smith & wesson m76

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The Swedish K and the Smith & Wesson M76

Invented by Gunnar Johnsson in 1945, the Carl Gustav M/45, AKA the “Swedish K” was a Swedish submachine gun prized for its incredible reliability and ruggedness. The Swedish K utilized the best design principles and features from various successful World War II designs such as the Russian PPsh 41, the German MP40, and the British Sten. As well as its ruggedness, the Swedish K noted for its simplicity and economy.  Produced mainly from stamped metal and a 7.45lbs was also very light and compact, making it ideal for close quarters combat. It utilized a 36 round double stack magazine, the highest capacity magazine available at the time short of drum mags. Firing from an open bolt it had a cyclic firing rate of around 600 rounds per minute.  While fully automatic only, it was very easy to pull the trigger without cycling the next round in order to achieve semi auto fire. Recoil was very modest, and could be easily managed with a foldout metal stock. By far the Swedish K’s greatest feature was its incredible reliability. Neither water, nor sand, nor dust, nor temperature extremes could jam up the works of the K. To aid in reliability, the K featured an interesting magazine design in which the rear of the mag was wider than the front, creating some extra room in the magazine allowing the cartridges to feed more efficiently without being hindered by particulates.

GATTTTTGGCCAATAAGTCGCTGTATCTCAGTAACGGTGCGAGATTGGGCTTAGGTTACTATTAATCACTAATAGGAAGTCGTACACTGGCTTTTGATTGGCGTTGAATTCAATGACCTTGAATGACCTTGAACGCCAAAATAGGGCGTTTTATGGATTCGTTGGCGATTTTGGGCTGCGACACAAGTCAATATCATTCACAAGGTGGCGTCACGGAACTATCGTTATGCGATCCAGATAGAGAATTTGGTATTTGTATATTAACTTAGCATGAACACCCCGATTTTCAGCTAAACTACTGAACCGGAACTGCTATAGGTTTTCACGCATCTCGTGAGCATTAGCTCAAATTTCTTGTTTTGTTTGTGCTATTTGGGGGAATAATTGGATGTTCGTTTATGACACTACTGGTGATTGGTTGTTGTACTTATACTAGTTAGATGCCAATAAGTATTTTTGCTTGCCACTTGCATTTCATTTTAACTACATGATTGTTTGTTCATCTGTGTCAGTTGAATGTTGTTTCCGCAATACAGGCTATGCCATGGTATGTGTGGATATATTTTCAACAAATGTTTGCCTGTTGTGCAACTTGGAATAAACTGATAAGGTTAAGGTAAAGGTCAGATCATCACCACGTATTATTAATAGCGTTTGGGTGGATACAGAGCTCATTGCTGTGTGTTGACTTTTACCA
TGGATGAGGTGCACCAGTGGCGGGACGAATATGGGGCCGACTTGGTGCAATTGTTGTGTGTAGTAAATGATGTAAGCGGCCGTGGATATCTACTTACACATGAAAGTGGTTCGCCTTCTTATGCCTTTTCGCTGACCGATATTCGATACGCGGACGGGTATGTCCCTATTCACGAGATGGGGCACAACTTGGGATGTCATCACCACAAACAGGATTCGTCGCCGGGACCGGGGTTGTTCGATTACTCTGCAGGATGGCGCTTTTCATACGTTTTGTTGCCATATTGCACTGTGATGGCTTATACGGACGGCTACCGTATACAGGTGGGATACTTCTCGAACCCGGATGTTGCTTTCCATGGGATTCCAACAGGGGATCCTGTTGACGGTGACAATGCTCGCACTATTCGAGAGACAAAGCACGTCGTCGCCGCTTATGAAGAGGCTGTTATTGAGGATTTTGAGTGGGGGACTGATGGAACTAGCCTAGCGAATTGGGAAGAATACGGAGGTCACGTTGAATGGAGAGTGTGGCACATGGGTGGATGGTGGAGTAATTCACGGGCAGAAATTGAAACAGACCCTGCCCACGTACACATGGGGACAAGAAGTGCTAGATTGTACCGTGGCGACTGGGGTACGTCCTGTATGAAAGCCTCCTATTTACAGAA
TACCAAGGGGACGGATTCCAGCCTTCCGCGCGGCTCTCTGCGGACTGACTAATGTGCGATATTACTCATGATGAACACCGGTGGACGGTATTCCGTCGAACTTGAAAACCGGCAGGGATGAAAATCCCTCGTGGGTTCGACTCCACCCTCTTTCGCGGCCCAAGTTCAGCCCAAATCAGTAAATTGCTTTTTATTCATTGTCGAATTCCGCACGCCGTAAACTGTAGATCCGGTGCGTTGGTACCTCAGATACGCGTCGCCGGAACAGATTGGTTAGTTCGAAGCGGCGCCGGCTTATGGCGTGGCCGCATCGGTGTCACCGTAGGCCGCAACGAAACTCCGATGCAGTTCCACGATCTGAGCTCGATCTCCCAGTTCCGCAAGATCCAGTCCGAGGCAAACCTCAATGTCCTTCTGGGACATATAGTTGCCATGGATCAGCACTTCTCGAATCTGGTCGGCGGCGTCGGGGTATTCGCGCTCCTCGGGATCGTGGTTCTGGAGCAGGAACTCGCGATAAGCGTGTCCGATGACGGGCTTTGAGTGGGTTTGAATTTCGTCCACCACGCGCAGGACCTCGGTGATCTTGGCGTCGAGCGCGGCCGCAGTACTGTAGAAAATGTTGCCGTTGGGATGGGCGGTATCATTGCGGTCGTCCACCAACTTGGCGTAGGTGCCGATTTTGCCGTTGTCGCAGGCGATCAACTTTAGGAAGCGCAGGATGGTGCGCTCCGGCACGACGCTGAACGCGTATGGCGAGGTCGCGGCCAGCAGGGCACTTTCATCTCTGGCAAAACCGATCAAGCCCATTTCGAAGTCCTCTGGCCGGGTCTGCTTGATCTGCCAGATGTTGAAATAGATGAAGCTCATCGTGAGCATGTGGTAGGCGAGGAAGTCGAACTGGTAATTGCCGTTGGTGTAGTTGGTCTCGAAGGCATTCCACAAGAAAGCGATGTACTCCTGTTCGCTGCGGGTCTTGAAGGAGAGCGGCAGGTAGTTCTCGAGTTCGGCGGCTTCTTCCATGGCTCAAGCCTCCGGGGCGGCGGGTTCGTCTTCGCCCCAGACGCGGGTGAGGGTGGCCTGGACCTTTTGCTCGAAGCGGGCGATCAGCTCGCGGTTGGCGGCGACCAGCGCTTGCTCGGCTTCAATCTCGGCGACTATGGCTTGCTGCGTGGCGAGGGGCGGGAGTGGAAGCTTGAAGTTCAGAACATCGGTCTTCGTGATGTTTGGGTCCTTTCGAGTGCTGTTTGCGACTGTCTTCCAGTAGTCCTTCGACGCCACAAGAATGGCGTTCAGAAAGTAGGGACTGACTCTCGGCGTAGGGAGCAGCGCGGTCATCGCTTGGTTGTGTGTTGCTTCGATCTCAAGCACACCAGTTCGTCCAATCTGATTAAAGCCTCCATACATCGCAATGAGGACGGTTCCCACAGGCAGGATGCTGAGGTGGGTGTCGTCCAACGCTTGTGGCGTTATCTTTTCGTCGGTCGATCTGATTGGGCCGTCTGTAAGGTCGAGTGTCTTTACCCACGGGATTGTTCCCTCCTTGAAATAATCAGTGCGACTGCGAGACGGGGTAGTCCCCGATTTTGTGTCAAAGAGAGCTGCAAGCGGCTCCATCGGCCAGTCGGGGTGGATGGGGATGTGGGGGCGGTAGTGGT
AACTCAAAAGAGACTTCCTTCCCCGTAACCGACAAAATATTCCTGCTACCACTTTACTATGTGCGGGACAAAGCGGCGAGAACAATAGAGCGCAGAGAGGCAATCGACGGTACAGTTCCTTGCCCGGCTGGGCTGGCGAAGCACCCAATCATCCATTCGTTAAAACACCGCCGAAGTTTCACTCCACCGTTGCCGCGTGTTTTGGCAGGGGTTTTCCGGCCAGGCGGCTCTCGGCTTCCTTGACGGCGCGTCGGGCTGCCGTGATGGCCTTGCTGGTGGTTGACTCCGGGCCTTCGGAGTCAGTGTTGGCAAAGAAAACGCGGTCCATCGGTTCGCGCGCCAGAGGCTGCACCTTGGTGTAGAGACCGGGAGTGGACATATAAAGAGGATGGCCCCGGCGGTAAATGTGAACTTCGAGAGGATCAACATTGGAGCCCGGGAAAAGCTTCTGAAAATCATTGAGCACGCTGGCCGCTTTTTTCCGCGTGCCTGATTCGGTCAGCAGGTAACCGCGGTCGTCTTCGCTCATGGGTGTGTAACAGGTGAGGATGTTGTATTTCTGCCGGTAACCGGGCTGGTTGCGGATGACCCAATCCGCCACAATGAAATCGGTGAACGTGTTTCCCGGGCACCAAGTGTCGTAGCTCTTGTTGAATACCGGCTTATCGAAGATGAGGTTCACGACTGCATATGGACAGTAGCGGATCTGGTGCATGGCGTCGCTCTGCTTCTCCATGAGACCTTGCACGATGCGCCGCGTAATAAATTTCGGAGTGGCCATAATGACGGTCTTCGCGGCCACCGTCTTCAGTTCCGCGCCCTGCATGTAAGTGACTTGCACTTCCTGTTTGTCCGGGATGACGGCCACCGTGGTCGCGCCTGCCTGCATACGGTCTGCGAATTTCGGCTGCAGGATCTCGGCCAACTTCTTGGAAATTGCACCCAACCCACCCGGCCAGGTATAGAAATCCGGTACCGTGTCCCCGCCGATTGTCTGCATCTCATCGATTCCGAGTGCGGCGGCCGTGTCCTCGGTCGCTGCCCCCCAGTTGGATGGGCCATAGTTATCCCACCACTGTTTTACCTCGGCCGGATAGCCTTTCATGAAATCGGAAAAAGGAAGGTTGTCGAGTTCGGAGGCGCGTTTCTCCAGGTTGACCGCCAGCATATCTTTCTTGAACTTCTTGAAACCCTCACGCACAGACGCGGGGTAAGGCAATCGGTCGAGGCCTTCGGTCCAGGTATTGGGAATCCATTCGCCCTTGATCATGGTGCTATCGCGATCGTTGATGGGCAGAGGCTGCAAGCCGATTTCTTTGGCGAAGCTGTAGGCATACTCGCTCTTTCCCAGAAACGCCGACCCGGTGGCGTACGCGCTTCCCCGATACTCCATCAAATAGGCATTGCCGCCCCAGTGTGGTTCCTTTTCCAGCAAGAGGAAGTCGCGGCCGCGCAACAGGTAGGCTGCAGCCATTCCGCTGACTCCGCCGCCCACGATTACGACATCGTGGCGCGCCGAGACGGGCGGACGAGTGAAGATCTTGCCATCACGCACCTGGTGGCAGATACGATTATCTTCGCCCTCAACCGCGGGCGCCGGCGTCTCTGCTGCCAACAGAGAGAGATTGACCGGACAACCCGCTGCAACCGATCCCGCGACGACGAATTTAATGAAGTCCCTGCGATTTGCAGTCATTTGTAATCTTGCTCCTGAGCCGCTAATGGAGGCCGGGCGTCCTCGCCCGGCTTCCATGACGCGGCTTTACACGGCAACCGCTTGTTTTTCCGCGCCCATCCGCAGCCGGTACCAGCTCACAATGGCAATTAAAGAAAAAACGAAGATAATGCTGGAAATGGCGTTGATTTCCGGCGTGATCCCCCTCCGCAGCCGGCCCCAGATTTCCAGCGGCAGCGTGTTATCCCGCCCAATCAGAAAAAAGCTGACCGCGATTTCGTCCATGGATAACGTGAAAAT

The Swedish K was adopted by the Swedish military and served in that capacity until the mid 1990′s. However the K was originally intended as an export arm, being exported for used by Algeria, Estonia, Indonesia, Ireland, Latvia, and Paraguay. An licensed copy was also produced by Egypt. Perhaps the most popular used was the United States. Upon word that the K was resistance to sand and could operate after being submerged in water, the K became popular among special forces in Vietnam, especially the newly created Navy SEALs. In 1966 Sweden embargo arms sales to the United States as a result over the Swedish government’s disapproval of the Vietnam War. The American’s said “be damned” and created their own clone, produced between 1967 and 1974 by Smith & Wesson and called the M76. Swedish production of the K continued until 1964 and the Egyptians ended production in 1970. Around 300,000 were produced.

MK Arms MK760

Cheap to produce stamped steel submachine gun that is a copy of the Smith & Wesson M76, which ironically is a copy of the Carl Gustaf m/45. Basically a copy of a copy of a copy. Uses the 9x19mm cartridge, it was simple to use and for the most part reliable but would eventually fade out of popularity as the HK MP5 began its dominant reign as the defacto submachine gun of choice for most special forces. MK Arms would eventually go out of business after the 1986 Firearm Owner’s Act. (GRH)